Another 8.9 per cent of the vehicle is available for shareholders who don’t want to take the 60 cents cash and there’s no guarantee that the transaction will proceed, the company said in yesterday’s statement.

The two sides will discuss Sycamore’s offer for 10 business days and shareholders don’t need to take any action yet, the company said in its statement yesterday.

The Sycamore-led group, which includes former Billabong director Paul Naude, had indicated it may pay as much as $1.10 a share, when it first approached Billabong last December. In January, Altamont Capital Partners and VF Corp also said they would consider a bid that high as they sought to conduct due diligence on the company.

Both bidders were examining offers of as little as 50 cents a share, people with knowledge of the matter said April 4. Altamont isn’t being included in the current talks, Billabong said yesterday.

The $287 million proposal from the Sycamore-led group values Billabong at little more than the $225 million it raised selling new stock to shareholders last year. It’s less than the $289 million value put on its inventory of clothes and accessories as on December 31, according to the company’s most recent balance sheet.

At about 3.7 times the mid-point of analysts’ estimates for earnings before interest, tax, depreciation, and amortization for 12 months ending June, the proposal’s multiple is less than half the median in 57 apparel deals globally over the past five years.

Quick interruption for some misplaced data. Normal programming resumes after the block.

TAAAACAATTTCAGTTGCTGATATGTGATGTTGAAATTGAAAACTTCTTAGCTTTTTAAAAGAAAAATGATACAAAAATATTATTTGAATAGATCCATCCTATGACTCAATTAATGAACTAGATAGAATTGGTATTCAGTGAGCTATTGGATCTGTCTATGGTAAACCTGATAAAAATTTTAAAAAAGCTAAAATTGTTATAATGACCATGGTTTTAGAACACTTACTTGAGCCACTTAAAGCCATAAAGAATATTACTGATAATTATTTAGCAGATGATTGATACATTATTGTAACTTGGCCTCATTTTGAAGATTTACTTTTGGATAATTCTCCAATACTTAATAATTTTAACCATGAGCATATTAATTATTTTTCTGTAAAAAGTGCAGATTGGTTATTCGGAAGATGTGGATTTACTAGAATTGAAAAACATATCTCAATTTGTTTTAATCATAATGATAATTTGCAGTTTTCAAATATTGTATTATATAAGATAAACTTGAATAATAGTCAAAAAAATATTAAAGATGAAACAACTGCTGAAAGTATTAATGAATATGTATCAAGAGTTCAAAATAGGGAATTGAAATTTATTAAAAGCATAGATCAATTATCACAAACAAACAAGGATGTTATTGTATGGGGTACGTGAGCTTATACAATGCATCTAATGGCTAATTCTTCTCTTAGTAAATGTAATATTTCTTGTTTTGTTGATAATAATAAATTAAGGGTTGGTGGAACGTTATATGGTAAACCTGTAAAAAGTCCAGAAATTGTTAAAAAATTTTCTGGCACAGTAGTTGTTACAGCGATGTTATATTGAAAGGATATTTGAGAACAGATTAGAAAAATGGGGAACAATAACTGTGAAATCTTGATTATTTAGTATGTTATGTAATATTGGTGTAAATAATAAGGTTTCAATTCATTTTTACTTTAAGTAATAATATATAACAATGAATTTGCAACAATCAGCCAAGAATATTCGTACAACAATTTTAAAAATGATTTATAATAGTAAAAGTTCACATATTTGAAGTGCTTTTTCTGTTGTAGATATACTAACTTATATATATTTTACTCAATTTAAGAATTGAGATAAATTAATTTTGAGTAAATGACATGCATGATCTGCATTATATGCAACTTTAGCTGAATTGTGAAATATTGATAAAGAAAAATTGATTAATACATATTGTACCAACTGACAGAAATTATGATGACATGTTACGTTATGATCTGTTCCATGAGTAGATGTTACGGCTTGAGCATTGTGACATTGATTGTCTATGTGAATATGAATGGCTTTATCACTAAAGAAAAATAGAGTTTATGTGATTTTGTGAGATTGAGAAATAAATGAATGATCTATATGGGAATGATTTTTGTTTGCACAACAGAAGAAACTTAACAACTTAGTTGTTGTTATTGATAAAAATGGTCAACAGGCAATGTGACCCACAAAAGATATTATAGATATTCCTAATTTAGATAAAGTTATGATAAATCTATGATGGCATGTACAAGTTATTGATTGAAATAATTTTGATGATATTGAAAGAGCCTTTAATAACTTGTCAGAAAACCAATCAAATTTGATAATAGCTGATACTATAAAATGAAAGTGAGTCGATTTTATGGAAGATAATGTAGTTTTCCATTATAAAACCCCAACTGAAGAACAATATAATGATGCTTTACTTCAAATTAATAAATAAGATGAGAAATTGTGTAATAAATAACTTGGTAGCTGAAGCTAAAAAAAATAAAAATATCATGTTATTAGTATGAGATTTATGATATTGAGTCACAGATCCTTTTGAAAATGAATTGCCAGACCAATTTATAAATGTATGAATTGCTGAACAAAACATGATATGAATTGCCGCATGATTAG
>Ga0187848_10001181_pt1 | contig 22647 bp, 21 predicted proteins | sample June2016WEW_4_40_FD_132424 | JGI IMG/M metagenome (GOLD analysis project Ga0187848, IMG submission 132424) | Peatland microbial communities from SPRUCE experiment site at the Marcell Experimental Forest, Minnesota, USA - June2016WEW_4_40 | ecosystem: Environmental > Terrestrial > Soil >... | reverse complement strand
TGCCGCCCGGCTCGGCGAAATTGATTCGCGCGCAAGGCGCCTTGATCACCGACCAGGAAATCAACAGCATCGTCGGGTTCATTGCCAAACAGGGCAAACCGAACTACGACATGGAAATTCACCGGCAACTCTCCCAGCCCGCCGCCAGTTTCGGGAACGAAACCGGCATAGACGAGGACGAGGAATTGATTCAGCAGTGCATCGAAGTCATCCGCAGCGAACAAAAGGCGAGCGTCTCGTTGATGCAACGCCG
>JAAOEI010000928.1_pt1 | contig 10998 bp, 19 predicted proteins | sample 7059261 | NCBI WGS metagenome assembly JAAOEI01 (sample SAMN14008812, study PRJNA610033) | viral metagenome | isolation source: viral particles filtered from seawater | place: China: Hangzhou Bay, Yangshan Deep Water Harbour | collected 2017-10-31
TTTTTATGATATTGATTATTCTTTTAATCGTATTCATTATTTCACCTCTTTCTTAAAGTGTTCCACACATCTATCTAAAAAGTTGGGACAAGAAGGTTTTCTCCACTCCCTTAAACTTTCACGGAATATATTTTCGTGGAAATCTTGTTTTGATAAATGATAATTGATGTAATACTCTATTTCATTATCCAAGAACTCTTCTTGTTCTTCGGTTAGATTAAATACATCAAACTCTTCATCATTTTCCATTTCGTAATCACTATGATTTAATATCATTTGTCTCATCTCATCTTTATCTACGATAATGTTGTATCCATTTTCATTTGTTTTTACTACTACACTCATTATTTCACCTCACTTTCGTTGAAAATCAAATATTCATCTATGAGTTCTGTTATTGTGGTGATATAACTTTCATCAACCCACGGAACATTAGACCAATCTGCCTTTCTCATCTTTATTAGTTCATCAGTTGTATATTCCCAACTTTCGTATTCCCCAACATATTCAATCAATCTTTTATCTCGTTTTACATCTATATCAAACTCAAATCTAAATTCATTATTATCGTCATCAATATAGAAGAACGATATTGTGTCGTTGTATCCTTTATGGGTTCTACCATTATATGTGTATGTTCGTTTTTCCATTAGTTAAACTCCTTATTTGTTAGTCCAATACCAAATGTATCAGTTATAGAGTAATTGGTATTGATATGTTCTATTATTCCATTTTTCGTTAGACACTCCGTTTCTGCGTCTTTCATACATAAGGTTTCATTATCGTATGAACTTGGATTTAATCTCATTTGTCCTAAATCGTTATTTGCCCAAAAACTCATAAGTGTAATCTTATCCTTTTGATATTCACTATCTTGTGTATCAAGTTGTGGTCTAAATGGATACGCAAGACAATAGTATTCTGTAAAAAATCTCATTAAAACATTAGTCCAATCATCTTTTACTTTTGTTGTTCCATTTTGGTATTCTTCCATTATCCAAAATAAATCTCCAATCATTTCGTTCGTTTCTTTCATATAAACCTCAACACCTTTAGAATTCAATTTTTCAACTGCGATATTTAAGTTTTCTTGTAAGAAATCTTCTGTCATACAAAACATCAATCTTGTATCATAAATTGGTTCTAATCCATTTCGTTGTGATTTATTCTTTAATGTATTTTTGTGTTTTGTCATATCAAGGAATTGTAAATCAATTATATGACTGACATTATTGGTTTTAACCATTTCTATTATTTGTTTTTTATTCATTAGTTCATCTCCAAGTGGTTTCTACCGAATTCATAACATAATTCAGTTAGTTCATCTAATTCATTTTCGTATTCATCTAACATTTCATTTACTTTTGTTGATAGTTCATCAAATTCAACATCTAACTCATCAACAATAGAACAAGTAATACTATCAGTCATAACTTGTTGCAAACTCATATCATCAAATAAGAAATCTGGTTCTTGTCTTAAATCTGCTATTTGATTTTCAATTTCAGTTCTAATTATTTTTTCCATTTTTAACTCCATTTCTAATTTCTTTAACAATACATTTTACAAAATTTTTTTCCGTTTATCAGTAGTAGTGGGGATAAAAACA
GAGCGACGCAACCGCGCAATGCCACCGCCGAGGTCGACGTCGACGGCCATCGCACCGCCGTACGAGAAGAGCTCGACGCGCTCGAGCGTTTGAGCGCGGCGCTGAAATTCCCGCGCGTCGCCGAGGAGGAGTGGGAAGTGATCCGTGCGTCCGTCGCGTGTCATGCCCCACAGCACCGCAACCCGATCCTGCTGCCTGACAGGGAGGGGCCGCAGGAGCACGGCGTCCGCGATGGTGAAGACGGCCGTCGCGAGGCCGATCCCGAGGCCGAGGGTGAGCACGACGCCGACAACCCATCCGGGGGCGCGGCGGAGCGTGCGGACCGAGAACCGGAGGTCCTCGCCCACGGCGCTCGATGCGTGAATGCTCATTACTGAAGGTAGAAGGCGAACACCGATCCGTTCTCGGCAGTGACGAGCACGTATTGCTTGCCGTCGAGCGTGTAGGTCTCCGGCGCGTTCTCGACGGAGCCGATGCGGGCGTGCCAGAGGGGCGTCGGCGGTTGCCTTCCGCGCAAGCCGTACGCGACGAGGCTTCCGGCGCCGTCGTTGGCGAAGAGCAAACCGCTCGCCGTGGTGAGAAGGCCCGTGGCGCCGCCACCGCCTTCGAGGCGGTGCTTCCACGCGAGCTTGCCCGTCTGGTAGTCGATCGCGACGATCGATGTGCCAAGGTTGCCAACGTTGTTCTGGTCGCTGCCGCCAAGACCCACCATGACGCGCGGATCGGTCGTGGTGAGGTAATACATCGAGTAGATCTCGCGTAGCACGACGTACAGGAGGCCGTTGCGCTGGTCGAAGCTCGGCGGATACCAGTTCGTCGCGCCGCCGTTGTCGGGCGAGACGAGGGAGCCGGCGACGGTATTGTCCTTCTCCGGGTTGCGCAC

Before the latest bids, TPG made two separate approaches to Billabong last year. TPG offered as much as $3.30 a share in February. Mr Merchant said at the time that he wouldn’t support an offer as high as $4 a share from TPG, according to a regulatory statement. That would have valued the company at about $1.02 billion.

TPG returned with a $1.45-a-share provisional offer in July, which it eventually dropped. Another unnamed bidder that people identified as Bain Capital also considered a $1.45 bid before walking away in September.

At its peak in May 2007, the company was valued at $3.84 billion.

The company on February 22 reported a record loss in the six months ended December 31 on $567 million of charges, as it wrote off most of the value of its main brand. It will post 80 per cent of its assets and 85 per cent of its earnings as security to its lenders after breaching terms on its debt, Billabong said when announcing its half-year results that day.